In late December, and for the first time in nearly a decade, the Federal Reserve (FED) increased the prime interest rate. This increase directly affects the interest you’ll pay when you carry a credit card balance or take out a loan, or the interest you earn on your savings accounts and certificates. Interest rates have been low for a long time, leaving many consumers inexperienced with a prime rate increase.
Below, we’ve outlined key information to keep in mind when such an increase occurs.
The fact that the prime interest rate has gone up is a good sign for the economy as a whole, although it might not be as good for your individual family. If you notice your payment amounts increase on your adjustable-rate loans, it’s not because we chose to raise your bill. Adjustable-rate loans are usually tied to the prime rate, so when the Fed raises rates, your loan rate will adjust/increase along with your monthly payments. The government manages this process; they use it to control a variety of economic factors, including inflation and unemployment.
What can you expect?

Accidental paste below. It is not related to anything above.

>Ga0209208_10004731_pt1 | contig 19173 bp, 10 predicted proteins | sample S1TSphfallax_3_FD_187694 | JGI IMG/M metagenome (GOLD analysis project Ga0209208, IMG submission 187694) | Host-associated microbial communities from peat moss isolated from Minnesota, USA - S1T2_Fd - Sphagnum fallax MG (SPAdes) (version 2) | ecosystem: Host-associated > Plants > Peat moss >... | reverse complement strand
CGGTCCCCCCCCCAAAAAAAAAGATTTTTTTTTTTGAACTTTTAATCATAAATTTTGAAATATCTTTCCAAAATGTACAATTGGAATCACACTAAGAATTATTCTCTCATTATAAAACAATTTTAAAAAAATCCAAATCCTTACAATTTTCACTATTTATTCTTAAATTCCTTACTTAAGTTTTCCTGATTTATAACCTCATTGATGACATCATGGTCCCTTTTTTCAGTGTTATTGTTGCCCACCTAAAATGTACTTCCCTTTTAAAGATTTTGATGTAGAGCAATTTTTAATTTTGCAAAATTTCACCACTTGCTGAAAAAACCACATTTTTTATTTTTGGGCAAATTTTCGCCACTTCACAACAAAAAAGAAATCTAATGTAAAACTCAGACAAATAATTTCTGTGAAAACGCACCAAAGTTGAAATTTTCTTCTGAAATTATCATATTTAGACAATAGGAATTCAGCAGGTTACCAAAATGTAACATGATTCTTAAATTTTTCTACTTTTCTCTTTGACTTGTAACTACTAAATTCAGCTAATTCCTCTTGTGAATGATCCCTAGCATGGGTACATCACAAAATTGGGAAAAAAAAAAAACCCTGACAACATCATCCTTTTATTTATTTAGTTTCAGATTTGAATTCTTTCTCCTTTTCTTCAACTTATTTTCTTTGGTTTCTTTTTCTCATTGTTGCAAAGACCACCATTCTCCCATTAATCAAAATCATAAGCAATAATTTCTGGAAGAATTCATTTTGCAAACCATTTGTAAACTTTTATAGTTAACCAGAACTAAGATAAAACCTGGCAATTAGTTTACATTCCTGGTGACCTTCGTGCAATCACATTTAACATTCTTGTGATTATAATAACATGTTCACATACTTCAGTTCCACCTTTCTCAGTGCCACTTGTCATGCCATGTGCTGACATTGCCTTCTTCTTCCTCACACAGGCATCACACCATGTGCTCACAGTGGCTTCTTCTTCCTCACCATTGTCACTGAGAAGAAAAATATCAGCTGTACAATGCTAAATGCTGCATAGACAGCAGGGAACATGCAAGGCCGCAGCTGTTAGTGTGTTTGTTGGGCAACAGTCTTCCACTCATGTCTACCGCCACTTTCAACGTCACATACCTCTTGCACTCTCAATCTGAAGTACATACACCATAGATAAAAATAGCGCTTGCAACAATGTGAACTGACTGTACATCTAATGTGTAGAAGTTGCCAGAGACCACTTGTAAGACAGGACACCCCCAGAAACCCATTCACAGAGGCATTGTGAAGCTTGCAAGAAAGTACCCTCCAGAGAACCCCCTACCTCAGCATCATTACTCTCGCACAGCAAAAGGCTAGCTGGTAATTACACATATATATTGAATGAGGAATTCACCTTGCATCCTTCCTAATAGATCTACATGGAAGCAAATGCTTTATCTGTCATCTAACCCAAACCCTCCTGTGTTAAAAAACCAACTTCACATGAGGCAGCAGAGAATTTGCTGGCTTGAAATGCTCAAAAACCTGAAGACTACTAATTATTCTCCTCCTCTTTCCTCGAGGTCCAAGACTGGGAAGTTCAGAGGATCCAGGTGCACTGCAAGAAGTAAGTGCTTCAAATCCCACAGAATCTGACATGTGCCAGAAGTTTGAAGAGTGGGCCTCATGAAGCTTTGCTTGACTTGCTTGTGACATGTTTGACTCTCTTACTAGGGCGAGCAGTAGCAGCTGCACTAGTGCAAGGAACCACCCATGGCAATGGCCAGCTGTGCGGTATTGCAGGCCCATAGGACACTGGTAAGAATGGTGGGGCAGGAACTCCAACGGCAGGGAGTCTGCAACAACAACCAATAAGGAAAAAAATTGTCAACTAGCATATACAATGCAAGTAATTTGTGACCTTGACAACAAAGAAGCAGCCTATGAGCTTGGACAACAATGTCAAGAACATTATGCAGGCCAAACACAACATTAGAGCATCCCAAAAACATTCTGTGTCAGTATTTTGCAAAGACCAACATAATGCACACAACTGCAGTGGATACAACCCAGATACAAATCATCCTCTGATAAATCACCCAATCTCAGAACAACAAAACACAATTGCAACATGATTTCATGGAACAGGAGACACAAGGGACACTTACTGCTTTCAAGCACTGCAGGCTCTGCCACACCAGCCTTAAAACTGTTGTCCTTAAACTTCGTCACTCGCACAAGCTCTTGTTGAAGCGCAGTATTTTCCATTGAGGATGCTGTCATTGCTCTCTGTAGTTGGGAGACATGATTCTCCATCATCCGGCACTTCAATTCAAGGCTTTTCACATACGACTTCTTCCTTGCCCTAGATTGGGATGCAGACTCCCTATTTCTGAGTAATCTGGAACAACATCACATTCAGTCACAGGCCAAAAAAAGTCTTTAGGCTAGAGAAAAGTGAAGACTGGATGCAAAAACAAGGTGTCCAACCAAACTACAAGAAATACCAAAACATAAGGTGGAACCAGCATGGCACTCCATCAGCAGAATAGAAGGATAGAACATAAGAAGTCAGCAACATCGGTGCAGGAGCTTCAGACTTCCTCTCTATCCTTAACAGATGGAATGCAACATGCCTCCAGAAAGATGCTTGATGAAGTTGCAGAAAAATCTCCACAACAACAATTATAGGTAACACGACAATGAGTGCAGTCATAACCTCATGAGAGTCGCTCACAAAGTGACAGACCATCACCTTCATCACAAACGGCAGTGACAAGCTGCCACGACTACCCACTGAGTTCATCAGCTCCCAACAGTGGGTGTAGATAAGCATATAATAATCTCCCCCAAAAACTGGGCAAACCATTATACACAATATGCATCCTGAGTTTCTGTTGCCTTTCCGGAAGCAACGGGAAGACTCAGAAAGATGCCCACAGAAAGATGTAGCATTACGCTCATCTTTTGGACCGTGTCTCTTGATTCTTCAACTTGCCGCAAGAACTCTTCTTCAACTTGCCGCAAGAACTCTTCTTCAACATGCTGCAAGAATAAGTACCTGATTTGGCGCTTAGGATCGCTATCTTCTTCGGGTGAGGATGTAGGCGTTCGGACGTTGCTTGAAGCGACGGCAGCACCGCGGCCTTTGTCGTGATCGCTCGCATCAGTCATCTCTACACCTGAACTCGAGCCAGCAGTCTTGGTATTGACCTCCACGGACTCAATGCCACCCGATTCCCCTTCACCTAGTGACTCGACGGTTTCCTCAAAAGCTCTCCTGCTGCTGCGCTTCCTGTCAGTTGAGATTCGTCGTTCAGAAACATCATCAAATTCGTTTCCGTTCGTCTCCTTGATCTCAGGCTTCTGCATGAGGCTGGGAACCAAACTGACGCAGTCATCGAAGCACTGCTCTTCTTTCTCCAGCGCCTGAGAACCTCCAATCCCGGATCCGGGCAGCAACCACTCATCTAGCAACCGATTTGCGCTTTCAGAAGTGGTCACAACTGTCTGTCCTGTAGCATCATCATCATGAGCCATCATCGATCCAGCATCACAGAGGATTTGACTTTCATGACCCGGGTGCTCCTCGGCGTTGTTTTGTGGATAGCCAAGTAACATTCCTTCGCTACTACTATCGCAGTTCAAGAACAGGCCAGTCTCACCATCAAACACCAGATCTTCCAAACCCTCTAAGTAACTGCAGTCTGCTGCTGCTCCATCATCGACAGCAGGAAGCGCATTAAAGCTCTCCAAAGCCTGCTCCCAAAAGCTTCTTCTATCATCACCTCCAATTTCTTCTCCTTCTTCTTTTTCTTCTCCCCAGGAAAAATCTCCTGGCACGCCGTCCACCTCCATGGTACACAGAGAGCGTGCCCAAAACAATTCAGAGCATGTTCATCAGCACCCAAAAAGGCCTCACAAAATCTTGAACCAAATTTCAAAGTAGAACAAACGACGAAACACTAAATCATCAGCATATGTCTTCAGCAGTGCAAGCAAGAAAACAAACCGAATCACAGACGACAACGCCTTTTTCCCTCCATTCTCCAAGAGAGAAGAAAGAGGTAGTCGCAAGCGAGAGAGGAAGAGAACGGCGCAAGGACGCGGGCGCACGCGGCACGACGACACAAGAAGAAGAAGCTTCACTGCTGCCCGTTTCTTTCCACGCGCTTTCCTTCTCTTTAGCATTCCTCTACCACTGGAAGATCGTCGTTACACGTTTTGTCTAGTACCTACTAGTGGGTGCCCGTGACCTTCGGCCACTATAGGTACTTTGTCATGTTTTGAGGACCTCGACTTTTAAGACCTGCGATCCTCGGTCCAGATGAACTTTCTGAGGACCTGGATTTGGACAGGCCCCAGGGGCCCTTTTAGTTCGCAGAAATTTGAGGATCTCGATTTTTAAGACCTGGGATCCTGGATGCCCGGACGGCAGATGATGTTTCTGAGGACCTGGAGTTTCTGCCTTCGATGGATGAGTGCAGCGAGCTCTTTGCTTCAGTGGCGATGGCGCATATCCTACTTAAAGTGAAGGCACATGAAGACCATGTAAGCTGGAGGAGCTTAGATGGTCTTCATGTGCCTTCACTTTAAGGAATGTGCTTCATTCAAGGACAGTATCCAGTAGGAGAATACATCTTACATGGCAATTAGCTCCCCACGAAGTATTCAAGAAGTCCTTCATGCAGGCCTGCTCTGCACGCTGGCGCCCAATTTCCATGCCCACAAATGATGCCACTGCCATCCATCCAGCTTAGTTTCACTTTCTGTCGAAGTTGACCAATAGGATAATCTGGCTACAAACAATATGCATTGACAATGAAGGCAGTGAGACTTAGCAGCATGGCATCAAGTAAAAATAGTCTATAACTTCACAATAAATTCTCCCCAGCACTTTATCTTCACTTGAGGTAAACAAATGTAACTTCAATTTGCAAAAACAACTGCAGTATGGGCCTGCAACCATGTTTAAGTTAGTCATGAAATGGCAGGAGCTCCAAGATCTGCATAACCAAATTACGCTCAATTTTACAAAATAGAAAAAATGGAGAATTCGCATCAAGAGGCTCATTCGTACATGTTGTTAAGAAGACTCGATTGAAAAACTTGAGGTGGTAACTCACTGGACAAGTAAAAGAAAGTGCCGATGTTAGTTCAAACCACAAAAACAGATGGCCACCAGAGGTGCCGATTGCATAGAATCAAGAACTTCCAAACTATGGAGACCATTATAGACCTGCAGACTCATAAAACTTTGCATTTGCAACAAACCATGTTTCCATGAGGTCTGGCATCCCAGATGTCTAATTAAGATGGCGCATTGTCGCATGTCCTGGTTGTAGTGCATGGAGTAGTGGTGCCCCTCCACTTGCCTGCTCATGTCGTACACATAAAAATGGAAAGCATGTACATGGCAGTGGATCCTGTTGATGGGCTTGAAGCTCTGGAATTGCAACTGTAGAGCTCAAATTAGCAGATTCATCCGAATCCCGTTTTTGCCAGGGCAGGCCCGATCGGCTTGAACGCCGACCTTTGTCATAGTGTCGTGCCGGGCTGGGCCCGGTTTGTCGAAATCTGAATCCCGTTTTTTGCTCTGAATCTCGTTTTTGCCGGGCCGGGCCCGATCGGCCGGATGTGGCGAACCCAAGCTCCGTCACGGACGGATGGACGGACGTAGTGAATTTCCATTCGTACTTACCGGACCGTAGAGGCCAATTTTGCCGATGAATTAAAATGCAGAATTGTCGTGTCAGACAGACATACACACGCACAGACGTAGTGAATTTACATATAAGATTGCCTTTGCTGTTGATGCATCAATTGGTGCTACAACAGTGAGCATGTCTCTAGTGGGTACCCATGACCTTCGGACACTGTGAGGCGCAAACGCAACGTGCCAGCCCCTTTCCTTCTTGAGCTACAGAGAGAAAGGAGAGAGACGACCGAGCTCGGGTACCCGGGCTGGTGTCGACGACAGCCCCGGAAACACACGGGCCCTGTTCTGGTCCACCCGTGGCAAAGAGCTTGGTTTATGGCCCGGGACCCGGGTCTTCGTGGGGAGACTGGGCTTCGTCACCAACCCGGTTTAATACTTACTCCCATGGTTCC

If you have an adjustable-rate loan, i.e. a credit card, home equity line of credit, or student loan, your interest rate will go up and you’ll pay more in interest for each billing cycle. When the rate hike is a 0.25% increase, it amounts to one dollar in interest for every $400 in principal; the effects should not be substantial on small loans, but larger loans may have you feeling the pinch.
Any fixed-rate loans you have will not be affected. If you’re worried about the impact your adjustable-rate loans may have on your monthly budget, it may be a good time to reevaluate your debts to determine if there are alternative solutions more in your favor.
On the positive side, the interest paid on your savings account, money market account, and certificates will start to inch upward. The interest rates won’t jump overnight, but you can expect to see a gradual increase down the road.
From that you’ll have a general sense of what you’re spending and about how much extra is left over — or how much you’re short. Once you start keeping casual track of your cash flow, you’ll be encouraged to make changes that will improve your financial situation.
A fancy, perfect budget isn’t necessary or reasonable for most of us who can barely pull our records together once a year for doing taxes, much less write down in specific detail everything we spend money on 365 days a year. Simple awareness goes a long way.
The Fed will be watching to see how the increase affects the economy. If the job market and other financial indicators remain strong, you can expect rates to continue inching higher. We can help you evaluate what you have with us, and/or others, so you feel confident and secure in knowing how you’ll be affected with future rate increases. Contact us by phone at: 513.243.4328 or 800.542.4328 or by email at: [email protected].